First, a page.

Steel ministry undertaking KIOCL is all set to resume export of pellets to Iran after a gap of almost a decade. To begin with, it will export one million tonnes per annum, a top company official said.
The company had stopped exports to Iran in 2005 after the Supreme Court had asked it to shut down its captive mines in Karnataka’s Kudremukh region. Iran has been KIOCL’s most important customer for pellets.
The company has reached an understanding with London-based Anglo American Plc for an initial import of 500,000 tonnes of 67.2% Fe grade iron ore from its Brazilian mines, which will be converted into pellets at its plant in
Mangaluru on the West Coast. “We are offering our plant for Iranian buyers under the “Make in India” programme. For the current financial year, we will import half a million tonne iron ore with 67.2% Fe content from Anglo American. We will convert it into pellets at our Mangaluru plant and export to Iran,” Malay Chatterjee, chairman and managing director, KIOCL, told FE.
For exports, the company is in final talks with Iranian Mines and Mining Industries Development and Renovation Organization (IMIDRO). It will be exporting around one million tonnes of high-grade pellets (for use in gas-based DRI plants) per annum.
Recently, KIOCL received first shipment of 72,000 tonnes of iron ore from Brazil. On Tuesday, it charged its pellet plant at Mangaluru after successfully testing the iron ore for suitability. The plant had been shut down for more than six months due to decline in demand for pellets in the domestic market.
“We are in talks with 6-7 producers of direct reduced iron (DRI) in West Asia including Dubai, Saudi Arabia and Iran for supply of DR-grade or high-grade pellets with 66% Fe and above. Gas-based plants require very high-grade pellets and KIOCL has expertise in supplying this variety. We will ship around 70,000 tonnes of high-grade pellets to Iran in November,” M V Subba Rao, director-commercial, KIOCL, said.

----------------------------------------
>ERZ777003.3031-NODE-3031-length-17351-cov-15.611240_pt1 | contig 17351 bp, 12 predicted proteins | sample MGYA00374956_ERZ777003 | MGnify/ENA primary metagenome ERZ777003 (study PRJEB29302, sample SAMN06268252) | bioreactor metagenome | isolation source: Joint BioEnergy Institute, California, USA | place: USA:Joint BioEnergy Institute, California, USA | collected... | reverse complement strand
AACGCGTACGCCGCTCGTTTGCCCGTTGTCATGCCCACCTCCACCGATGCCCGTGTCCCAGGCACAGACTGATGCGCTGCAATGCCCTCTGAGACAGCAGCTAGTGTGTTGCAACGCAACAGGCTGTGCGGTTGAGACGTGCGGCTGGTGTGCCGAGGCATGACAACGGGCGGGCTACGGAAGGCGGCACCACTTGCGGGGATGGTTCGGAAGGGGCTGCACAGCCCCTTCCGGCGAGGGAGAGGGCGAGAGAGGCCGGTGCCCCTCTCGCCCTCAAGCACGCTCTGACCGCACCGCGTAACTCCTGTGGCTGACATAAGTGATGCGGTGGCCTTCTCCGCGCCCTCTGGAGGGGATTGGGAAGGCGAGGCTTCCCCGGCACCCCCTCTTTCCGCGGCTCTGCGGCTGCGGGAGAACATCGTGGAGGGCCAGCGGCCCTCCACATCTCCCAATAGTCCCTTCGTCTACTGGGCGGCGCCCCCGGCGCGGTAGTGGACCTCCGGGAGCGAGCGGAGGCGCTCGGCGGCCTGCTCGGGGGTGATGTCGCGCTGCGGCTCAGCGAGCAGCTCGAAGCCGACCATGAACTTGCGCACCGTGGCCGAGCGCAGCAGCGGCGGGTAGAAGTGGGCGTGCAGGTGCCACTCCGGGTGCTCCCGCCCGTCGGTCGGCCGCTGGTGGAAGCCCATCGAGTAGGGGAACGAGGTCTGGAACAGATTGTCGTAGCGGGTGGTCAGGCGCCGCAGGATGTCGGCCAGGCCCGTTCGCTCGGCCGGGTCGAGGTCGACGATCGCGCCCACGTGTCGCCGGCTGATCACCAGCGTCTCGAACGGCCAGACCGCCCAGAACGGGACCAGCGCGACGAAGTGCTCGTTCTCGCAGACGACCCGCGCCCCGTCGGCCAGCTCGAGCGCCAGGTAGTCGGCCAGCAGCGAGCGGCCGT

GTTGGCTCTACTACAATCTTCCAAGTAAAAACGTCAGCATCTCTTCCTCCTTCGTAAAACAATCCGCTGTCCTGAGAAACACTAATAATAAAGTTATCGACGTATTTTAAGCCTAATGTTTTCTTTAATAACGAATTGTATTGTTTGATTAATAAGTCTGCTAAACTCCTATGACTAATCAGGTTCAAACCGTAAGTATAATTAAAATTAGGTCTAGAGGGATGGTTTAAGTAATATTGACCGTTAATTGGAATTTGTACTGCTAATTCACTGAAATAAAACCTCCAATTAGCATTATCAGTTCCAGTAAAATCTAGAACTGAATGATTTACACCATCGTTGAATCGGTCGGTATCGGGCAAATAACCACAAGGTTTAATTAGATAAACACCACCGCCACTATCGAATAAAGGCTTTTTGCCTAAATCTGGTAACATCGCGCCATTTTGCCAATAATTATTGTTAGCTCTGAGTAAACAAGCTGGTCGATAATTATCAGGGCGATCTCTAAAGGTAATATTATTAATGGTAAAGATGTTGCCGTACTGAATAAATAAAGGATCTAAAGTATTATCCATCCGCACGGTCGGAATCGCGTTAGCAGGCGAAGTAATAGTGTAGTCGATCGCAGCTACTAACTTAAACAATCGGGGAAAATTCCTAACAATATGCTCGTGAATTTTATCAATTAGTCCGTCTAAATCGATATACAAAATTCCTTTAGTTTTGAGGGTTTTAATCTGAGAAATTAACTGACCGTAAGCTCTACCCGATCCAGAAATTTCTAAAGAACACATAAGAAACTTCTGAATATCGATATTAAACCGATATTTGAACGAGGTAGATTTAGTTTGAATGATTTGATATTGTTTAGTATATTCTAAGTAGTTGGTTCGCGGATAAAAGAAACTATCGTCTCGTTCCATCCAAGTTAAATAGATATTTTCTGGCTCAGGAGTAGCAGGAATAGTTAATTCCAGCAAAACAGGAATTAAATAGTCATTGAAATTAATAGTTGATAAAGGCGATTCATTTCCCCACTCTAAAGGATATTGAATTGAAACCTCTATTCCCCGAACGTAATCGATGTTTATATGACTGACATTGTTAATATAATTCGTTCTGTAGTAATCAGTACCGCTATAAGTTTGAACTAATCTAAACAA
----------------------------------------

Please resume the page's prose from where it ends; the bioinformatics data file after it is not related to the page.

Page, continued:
KIOCL operates a pellet plant with a capacity of 3.5 million tonne per annum at Mangaluru in coastal Karnataka. The plant is strategically located and is in close proximity to West Asian and Iranian markets where steel production is growing.
KIOCL had to discontinue mining at its captive mines in Western Ghat region of Chikkamagaluru district in 2005 following a direction from the Supreme Court. Subsequently, it had suspended exports to Iran and other countries.
“Eventually, we will export one million tonnes of pellets to Iran. We recently tested Brazilian ore at our pellet plant and found it suitable for our requirement. We will produce 66-67% Fe grade pellets for export to Iran,” Chatterjee said.
According to industry sources, many other steel mills in India had found Brazilian ore unfit for conversion into pellets. However, KIOCL, which is India’s first pellet maker in the public sector, has considerable expertise in converting iron ore of various grades into pellets. It has capability to use both magnetite and hematite types of iron ore. The company will, however continue to source iron ore from NMDC’s Chhattisgarh mines for domestic consumption. It recently sold over 100,000 tonnes of pellets to Essar Steel.
For KIOCL, the landed cost of iron ore at Mangaluru works out at $65 (about Rs 4,225) per tonne, while the selling price of pellets is estimated at $99 (about Rs 6,435) per tonne.